On its own merits though? There’s plenty to like and little to gripe about. If you want something fun but uncompromisingly practical, I reckon any flavor of WRX would be a respectable choice. It has loads of interior space, ample legroom for second-row passengers, and fantastic visibility. In fact, the sight lines from the driver’s seat, around those slim A-pillars, might just be best-in-class. It certainly makes getting behind the wheel of my GR Corolla feel like peering through a mail slot.

The turbocharged 2.4-liter flat-four is smooth and linear—even if I can’t recall the burble-free sound it makes for the life of me, as I write this—and the “Ultrasuede” Recaro seats, previously only available on the auto GT trim, are competent save for the placement of their bolsters, which collided with my right elbow on every row.

Really, my complaints about the TR are threefold. First, although I’ve grown to tolerate this generation’s chiseled, pissed-off demeanor and over-the-top cladding, the thing still doesn’t look good, inside or out. The TR’s larger wheels do absolutely nothing to help that, even if their design is cool. They should’ve been gold.

But more pressingly, I expected more from the steering and shifter. Again, Subaru says it’s tuned the electric power steering to account for the TR’s chassis tweaks. I can’t speak to how dramatically it’s changed this car, but the result is much too light for my taste. Turn-in feels sharp but paradoxically vague. It’s a combination that can make it a little difficult to assess grip at times, particularly on a surface as slick as the Targa Florio’s.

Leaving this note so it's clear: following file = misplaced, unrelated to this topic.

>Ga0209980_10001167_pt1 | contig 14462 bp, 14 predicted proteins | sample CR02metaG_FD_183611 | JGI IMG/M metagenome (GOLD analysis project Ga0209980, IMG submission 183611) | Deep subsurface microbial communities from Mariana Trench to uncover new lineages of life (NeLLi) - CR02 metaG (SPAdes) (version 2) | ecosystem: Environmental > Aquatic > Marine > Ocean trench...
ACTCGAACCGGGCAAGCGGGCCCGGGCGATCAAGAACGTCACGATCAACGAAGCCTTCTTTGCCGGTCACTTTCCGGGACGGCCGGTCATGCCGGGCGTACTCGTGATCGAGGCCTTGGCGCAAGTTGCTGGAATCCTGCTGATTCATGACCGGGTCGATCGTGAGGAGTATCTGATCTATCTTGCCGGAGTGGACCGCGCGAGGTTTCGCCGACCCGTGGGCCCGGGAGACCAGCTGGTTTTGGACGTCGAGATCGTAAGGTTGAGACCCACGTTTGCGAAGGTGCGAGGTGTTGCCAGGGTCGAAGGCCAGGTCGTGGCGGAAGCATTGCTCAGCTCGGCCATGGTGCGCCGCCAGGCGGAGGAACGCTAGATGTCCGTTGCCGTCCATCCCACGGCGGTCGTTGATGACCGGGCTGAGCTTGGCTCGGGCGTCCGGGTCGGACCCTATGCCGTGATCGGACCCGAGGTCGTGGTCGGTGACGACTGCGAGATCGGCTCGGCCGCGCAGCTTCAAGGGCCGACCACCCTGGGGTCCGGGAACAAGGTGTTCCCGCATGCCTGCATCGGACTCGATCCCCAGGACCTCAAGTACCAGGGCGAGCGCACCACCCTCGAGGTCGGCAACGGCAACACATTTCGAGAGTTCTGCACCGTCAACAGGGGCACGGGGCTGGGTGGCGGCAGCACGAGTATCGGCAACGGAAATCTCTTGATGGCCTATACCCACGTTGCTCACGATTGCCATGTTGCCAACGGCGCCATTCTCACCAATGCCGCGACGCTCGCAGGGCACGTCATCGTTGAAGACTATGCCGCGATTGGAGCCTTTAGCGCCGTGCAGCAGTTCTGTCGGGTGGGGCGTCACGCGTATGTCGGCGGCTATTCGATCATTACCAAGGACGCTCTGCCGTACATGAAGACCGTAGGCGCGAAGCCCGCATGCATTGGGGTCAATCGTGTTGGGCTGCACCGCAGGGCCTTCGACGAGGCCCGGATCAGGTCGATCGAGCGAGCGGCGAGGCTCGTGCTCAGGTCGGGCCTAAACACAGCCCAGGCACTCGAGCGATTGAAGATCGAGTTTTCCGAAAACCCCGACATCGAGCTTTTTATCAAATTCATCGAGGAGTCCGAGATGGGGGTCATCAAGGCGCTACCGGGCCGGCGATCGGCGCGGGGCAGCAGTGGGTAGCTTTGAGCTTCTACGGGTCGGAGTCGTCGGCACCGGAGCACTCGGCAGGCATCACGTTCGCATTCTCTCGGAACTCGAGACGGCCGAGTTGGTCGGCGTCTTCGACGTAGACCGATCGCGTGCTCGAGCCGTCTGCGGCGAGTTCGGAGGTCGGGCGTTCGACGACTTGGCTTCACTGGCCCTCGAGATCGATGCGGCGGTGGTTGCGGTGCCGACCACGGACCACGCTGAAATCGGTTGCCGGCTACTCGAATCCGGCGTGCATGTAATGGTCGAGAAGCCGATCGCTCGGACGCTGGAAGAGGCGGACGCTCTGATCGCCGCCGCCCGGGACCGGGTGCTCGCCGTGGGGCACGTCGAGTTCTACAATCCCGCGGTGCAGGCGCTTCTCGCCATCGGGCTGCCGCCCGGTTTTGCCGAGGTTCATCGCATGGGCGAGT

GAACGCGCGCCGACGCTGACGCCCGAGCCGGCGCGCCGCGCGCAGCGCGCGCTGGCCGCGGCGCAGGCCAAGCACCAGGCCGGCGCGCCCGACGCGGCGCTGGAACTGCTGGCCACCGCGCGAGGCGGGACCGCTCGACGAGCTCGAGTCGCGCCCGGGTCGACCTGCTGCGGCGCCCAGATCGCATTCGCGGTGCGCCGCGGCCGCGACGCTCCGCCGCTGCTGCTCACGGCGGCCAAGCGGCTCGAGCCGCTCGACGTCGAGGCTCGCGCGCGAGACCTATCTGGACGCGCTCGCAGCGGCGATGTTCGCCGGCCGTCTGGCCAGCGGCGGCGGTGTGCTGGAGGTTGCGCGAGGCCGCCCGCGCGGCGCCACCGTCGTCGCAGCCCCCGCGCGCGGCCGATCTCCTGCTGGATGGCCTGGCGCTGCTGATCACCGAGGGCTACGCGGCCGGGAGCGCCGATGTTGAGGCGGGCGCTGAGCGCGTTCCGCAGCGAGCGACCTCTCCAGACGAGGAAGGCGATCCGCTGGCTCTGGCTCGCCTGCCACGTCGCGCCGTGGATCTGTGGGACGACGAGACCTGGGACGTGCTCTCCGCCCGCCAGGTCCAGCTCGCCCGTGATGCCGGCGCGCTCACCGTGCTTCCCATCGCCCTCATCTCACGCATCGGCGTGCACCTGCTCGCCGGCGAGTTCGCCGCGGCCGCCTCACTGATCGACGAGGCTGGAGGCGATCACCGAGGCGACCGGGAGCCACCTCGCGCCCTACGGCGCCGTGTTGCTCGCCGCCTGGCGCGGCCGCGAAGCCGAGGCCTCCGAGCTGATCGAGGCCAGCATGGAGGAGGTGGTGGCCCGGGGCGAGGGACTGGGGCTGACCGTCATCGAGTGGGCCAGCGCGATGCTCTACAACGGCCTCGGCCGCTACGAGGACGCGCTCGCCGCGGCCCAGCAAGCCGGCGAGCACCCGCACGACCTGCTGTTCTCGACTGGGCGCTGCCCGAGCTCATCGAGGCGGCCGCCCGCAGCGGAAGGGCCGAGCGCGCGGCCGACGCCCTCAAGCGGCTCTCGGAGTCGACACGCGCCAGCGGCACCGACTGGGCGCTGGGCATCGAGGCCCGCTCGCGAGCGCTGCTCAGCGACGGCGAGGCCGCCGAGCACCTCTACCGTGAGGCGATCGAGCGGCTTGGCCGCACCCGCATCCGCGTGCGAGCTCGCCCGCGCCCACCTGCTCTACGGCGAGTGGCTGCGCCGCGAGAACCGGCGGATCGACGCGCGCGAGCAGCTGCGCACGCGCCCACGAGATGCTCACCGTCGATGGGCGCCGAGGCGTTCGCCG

Still, steering feel is among those ultimate matters of preference, and I could see an owner getting used to the WRX’s. Unfortunately, I could never say the same for the six-speed. The TR’s transmission is unchanged from the regular car’s, and it simply feels inadequate. The throws are rubbery; the lever itself buzzy, jittery, and plasticky. When you notch it into gear, there’s no pleasing tactile feedback confirming your selection. Apologists might call it “lightweight,” and I suppose it is, in the same way disposable cutlery isn’t as reassuring as silverware.

But even a tinge of disappointment with every shift can’t kill the WRX’s fun. It’s sharp enough, but also compliant enough. With 271 horsepower and 258 lb-ft of torque on tap carrying 3,430 pounds, the all-terrain sport sedan doesn’t feel monstrous but also has plenty of motivation to dance, certainly on the twisty ribbons of gray draped over Sicily. It’d be a perfect daily, one that doesn’t cosplay practically but can actually house people and things, even at the same time. On that note, new WRX buyers will appreciate that Subaru’s finally gotten around to pairing the manual transmission with its full suite of EyeSight active safety tech for the 2024 model year, enabling goodies like adaptive cruise control with lane centering, lane keep assist, and pre-collision braking, among other conveniences.

What the current WRX isn’t is a snarling, raucous special stage carver, and the TR really doesn’t change that. I mean, how could it? If you’re counting on track duty for your “track-ready” WRX, the beefier brakes and stickier rubber will make their presence known instantly. Otherwise, I can’t imagine missing them. Likewise, seats you won’t fall out of pair really nicely with Targa Florio roads, as does the poised-yet-pliable damping. However, you can’t get into a TR for less than $42,775 including destination, and when you compare its bill of goods against those of its rivals in the low-to-mid $40K bracket—GR Corolla, Civic Type R, Golf R—the newest WRX can’t match their power, rawness, nor drama. Suddenly, a six-speed WRX Premium for $35,755 begins to feel like a really compelling value. Because it is.

Got a tip or question for the author? Contact them directly: adam.ismail@thedrive.com

The Drive Logo

Car Buying Service